The hotel at the centre of the Florida Project (2017) is occupied, for the most part, by precarious renters, forced to move out once a month so they aren’t deemed permanent tenants. Despite their transience, the occupants make these rooms their own. When our heroes, Halley and her daughter Moonee, pop by their neighbour’s flat they play at being awestruck. Halley comments on the style: ‘This is fancy! You some interior decorator or shit?’ But part of the brilliance of director Sean Baker’s film is that it denies the private sphere, and understands these homes as more than the extension of personality: they are places of work, paid and unpaid, legal and illegal; a network of mutual support; and a site of danger, play, and struggle.
The majority of The Florida Project takes place in the hotel, and there’s a lot to say about how Baker treats this space. It’s one of the most exciting recent films in its portrayal of people and how they interact with their built environment. Baker has applied the walking approach to the city, which he developed on Tangerine (2015), to a hotel, and he’s imbued this building with the same sprawling possibility as Los Angeles. The post-crash housing crisis crops up when the children burn an abandoned complex to the ground. The crowds gather to watch the flames, cheering. Through an incredible tracking shot, we see the kids running down the corridors, enjoying their freedom, laying claim to their space. There are a few moments when we see the hotel inhabitants as a potential collective, as a body capable of making demands. The electricity trips (the kids’ work) and Baker’s camera retreats to see dozens of occupants coming out of their houses to berate Bobby, the hotel manager.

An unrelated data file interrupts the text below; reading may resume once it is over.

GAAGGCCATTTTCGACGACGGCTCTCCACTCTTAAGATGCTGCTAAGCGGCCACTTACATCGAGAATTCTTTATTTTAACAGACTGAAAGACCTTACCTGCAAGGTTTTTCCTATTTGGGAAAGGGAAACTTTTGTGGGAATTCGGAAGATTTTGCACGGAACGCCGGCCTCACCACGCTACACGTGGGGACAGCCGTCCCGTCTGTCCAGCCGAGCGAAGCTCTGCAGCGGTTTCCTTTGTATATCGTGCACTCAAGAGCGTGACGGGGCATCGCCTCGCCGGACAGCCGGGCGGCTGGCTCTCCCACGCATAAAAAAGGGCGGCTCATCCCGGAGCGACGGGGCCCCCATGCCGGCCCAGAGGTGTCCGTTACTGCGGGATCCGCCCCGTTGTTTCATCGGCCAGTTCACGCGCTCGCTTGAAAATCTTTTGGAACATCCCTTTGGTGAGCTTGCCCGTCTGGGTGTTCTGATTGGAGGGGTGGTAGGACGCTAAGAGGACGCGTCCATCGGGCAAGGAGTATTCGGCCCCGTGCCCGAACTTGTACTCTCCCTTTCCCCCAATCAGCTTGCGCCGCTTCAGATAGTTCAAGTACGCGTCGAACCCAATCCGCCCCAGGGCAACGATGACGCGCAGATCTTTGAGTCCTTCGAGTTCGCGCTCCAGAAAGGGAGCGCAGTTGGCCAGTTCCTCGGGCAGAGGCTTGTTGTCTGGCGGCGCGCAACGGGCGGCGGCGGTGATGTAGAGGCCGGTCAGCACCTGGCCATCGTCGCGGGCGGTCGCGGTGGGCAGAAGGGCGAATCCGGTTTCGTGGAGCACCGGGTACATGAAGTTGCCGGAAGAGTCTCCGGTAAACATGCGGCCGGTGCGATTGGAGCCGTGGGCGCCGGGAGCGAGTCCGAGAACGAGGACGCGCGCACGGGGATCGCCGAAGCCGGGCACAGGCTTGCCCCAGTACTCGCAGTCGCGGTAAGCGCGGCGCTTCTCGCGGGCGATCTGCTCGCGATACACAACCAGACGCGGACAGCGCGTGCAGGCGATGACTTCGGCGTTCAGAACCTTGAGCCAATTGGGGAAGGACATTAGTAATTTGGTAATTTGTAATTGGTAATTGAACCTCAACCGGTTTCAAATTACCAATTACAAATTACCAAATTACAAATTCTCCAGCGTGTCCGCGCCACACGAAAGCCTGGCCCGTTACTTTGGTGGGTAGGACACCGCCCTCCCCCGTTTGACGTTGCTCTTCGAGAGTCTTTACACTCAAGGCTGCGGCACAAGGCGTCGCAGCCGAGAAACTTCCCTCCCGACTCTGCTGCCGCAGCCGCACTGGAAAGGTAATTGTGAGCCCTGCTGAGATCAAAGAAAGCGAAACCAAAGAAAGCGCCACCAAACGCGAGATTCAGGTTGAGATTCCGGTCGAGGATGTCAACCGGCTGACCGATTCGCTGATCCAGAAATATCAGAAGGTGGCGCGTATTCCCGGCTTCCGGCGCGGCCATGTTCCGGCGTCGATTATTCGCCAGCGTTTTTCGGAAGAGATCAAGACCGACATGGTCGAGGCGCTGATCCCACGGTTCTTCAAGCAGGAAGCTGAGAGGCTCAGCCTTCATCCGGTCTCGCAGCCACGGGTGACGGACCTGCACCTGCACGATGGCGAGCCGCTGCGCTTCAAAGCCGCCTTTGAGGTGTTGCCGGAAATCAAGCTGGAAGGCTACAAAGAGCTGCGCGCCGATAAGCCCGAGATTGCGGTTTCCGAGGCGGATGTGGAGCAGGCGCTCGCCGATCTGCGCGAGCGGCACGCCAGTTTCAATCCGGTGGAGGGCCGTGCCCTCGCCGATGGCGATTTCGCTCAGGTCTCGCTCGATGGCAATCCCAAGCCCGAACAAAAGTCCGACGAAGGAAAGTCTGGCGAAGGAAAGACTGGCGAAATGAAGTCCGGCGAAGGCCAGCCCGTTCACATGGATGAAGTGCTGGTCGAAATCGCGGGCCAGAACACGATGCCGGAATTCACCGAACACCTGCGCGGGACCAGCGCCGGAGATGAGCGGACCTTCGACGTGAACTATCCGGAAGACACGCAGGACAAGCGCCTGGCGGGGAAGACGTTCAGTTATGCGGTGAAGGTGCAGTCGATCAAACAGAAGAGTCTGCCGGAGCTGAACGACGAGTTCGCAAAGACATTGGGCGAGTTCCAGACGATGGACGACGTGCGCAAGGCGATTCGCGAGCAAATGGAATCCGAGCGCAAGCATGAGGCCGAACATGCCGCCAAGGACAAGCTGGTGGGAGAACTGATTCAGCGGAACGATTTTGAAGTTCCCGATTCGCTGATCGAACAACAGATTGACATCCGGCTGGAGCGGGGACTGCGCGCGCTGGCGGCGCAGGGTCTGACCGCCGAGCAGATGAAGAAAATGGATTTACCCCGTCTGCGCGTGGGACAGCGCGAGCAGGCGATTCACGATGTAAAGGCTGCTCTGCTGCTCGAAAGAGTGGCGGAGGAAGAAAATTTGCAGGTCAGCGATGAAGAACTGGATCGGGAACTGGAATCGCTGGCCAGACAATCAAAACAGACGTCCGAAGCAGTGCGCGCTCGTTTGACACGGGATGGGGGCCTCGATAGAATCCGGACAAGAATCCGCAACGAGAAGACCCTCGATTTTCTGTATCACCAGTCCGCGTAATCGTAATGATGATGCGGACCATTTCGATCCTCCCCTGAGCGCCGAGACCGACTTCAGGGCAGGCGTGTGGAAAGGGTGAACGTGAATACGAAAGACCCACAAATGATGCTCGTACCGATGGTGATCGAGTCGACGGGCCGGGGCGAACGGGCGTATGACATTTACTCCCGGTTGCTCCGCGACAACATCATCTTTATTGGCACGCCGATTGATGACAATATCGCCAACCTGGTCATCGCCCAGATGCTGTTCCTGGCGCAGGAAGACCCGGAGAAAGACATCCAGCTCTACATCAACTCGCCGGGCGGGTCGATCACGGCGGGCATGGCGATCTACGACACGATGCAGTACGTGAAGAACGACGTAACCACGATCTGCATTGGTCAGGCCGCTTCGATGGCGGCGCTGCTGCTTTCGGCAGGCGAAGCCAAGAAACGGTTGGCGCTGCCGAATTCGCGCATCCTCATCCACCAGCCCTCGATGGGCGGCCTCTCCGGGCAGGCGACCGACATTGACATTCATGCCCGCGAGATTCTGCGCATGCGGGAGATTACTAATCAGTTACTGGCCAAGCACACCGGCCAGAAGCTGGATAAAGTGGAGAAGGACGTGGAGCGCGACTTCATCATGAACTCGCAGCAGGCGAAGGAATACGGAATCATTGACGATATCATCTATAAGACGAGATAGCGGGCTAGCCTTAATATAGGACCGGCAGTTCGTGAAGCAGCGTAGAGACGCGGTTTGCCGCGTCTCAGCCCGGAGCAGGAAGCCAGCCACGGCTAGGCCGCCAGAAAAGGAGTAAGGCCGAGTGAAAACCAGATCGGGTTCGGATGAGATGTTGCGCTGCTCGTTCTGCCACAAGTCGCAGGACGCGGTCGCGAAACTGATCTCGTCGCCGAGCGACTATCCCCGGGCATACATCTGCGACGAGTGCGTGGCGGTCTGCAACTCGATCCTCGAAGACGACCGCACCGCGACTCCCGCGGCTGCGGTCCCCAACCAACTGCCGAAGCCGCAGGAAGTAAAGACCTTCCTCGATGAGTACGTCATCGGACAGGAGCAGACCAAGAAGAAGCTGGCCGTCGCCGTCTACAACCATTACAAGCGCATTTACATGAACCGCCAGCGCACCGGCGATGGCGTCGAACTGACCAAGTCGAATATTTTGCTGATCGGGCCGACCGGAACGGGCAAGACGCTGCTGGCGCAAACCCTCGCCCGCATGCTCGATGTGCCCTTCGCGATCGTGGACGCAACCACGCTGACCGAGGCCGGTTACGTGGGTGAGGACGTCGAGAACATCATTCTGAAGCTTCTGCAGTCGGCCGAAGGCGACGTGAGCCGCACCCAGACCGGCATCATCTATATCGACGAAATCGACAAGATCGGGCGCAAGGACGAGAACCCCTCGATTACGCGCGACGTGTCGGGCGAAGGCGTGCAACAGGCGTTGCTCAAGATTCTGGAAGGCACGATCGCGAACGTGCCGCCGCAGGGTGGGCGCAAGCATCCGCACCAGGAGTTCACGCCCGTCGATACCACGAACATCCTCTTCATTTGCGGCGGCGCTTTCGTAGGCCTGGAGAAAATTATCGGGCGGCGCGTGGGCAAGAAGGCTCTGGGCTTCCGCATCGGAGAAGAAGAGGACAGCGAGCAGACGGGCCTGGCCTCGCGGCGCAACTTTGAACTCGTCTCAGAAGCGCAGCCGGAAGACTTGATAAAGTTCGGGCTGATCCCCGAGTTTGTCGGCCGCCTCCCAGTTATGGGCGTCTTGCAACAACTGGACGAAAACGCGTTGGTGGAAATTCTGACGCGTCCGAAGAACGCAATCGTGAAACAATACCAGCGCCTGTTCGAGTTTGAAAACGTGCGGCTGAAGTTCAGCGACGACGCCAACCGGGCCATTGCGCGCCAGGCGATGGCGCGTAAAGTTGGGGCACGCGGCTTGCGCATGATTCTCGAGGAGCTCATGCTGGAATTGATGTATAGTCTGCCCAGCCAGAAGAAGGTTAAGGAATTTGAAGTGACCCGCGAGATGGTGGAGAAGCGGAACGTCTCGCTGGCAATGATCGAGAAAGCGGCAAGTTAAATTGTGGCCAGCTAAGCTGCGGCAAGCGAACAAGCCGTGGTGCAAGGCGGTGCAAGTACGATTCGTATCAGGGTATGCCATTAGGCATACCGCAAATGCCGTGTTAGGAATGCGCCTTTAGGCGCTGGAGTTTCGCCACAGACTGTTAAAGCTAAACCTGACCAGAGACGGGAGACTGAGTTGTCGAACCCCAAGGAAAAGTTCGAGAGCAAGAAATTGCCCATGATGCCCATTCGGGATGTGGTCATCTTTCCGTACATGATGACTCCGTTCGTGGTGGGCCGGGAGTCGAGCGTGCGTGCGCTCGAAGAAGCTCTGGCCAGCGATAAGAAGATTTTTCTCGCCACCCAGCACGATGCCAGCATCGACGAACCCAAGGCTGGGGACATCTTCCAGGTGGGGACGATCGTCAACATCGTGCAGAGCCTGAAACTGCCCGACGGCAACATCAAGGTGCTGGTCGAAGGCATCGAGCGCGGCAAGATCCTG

There are two central adult relationships. Bobby’s strained paternal bond with Halley, and Halley’s friendship with her neighbour, Ashley. The violence of this latter relationship is disturbing and mundane. One retracts their son from the other’s life. In response the other humiliates her at work. So then she’s humiliated for her sex work. This leads to punches. Each knows that what the other values most is their freedom. They know that revelling in those places where their autonomy is compromised – the workplace – is the cruellest attack.
Mother and daughter, grifting and chancing, quest for luxury. They go to country clubs selling perfume. When they get $400 by selling a stolen Disney pass they go on a shopping-spree, buying impulsively – ‘cotton balls? Okay!’ They eat at five-star hotels and give fake room numbers. ‘I love this’, the daughter states simply, as we watch her consume ice cream, waffles, bacon. We stay with her face enjoying the food for a few minutes. Then there is the chimera of Disneyland, which hangs over the film, and which the kids escape to in the last scene. The final moments – a shift to fantasy – feel forced, but by this point the film has accrued so much good-will that we forgive quickly. Disney represents more than exploitation and capital; it’s the splendour that Halley and Moonee pursue.